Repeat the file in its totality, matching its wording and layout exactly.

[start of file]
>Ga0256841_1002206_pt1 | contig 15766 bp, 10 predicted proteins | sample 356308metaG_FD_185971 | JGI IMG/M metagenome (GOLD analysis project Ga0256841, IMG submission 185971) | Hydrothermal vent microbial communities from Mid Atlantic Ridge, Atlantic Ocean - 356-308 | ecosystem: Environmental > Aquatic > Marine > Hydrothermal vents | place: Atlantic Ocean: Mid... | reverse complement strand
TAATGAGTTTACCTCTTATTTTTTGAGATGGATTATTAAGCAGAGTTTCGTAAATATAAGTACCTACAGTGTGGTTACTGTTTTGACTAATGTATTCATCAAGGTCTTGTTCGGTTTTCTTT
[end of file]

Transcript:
>Ga0256841_1002206_pt1 | contig 15766 bp, 10 predicted proteins | sample 356308metaG_FD_185971 | JGI IMG/M metagenome (GOLD analysis project Ga0256841, IMG submission 185971) | Hydrothermal vent microbial communities from Mid Atlantic Ridge, Atlantic Ocean - 356-308 | ecosystem: Environmental > Aquatic > Marine > Hydrothermal vents | place: Atlantic Ocean: Mid... | reverse complement strand
TAATGAGTTTACCTCTTATTTTTTGAGATGGATTATTAAGCAGAGTTTCGTAAATATAAGTACCTACAGTGTGGTTACTGTTTTGACTAATGTATTCATCAAGGTCTTGTTCGGTTTTCTTT